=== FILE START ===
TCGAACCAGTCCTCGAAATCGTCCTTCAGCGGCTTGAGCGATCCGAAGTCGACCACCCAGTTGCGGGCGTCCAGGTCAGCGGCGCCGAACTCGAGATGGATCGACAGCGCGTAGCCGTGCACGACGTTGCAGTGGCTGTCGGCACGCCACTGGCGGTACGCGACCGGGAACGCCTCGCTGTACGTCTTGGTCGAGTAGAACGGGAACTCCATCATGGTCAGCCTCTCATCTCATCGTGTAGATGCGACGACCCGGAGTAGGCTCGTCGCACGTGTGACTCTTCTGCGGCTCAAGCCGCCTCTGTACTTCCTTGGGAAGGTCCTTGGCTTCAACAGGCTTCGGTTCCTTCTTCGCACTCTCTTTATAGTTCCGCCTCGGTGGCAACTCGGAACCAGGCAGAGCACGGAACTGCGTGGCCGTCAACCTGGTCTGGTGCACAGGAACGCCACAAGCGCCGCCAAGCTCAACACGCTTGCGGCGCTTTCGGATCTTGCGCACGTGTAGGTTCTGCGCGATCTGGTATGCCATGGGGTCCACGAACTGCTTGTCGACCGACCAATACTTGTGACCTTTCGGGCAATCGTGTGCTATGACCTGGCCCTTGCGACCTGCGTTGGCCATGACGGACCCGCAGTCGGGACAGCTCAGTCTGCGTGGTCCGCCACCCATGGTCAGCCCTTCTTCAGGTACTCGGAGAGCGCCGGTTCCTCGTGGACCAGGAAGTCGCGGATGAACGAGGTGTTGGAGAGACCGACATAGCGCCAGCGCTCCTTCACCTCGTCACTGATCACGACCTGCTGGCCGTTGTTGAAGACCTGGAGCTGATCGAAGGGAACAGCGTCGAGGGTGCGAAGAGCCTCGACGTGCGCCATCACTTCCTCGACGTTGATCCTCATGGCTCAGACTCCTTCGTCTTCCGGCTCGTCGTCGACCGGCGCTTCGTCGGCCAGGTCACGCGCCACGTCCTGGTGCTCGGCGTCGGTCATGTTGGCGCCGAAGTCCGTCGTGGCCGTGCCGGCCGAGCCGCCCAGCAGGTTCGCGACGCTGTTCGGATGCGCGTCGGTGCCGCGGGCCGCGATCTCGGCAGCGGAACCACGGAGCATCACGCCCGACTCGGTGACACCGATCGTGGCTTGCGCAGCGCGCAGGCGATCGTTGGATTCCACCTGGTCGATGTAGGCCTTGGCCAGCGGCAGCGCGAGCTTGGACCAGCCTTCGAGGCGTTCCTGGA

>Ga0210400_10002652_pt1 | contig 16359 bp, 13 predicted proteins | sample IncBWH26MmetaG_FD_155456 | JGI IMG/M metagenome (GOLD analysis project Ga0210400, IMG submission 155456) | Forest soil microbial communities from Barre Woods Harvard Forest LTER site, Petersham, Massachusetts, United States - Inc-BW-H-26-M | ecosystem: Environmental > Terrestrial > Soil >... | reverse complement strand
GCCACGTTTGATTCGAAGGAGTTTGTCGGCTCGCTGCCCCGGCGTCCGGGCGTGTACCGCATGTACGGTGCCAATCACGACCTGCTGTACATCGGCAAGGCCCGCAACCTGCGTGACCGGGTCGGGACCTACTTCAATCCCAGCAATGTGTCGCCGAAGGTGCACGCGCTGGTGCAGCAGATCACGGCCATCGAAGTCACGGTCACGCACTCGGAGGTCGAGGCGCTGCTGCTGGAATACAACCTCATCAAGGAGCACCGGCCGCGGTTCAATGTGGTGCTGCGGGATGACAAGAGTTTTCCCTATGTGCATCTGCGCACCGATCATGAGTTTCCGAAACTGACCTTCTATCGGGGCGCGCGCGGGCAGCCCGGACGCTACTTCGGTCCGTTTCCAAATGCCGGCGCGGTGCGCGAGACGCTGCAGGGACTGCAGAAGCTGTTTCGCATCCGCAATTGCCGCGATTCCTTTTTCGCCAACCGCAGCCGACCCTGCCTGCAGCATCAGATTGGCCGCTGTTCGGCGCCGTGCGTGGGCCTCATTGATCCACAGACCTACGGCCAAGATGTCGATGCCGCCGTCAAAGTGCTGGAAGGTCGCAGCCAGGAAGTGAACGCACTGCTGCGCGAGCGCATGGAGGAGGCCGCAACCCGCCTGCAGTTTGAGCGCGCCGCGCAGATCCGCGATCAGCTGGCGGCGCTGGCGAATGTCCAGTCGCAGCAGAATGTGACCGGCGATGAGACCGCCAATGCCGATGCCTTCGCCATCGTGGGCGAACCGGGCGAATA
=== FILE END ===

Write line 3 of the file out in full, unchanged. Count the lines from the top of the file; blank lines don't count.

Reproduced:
GCCACGTTTGATTCGAAGGAGTTTGTCGGCTCGCTGCCCCGGCGTCCGGGCGTGTACCGCATGTACGGTGCCAATCACGACCTGCTGTACATCGGCAAGGCCCGCAACCTGCGTGACCGGGTCGGGACCTACTTCAATCCCAGCAATGTGTCGCCGAAGGTGCACGCGCTGGTGCAGCAGATCACGGCCATCGAAGTCACGGTCACGCACTCGGAGGTCGAGGCGCTGCTGCTGGAATACAACCTCATCAAGGAGCACCGGCCGCGGTTCAATGTGGTGCTGCGGGATGACAAGAGTTTTCCCTATGTGCATCTGCGCACCGATCATGAGTTTCCGAAACTGACCTTCTATCGGGGCGCGCGCGGGCAGCCCGGACGCTACTTCGGTCCGTTTCCAAATGCCGGCGCGGTGCGCGAGACGCTGCAGGGACTGCAGAAGCTGTTTCGCATCCGCAATTGCCGCGATTCCTTTTTCGCCAACCGCAGCCGACCCTGCCTGCAGCATCAGATTGGCCGCTGTTCGGCGCCGTGCGTGGGCCTCATTGATCCACAGACCTACGGCCAAGATGTCGATGCCGCCGTCAAAGTGCTGGAAGGTCGCAGCCAGGAAGTGAACGCACTGCTGCGCGAGCGCATGGAGGAGGCCGCAACCCGCCTGCAGTTTGAGCGCGCCGCGCAGATCCGCGATCAGCTGGCGGCGCTGGCGAATGTCCAGTCGCAGCAGAATGTGACCGGCGATGAGACCGCCAATGCCGATGCCTTCGCCATCGTGGGCGAACCGGGCGAATA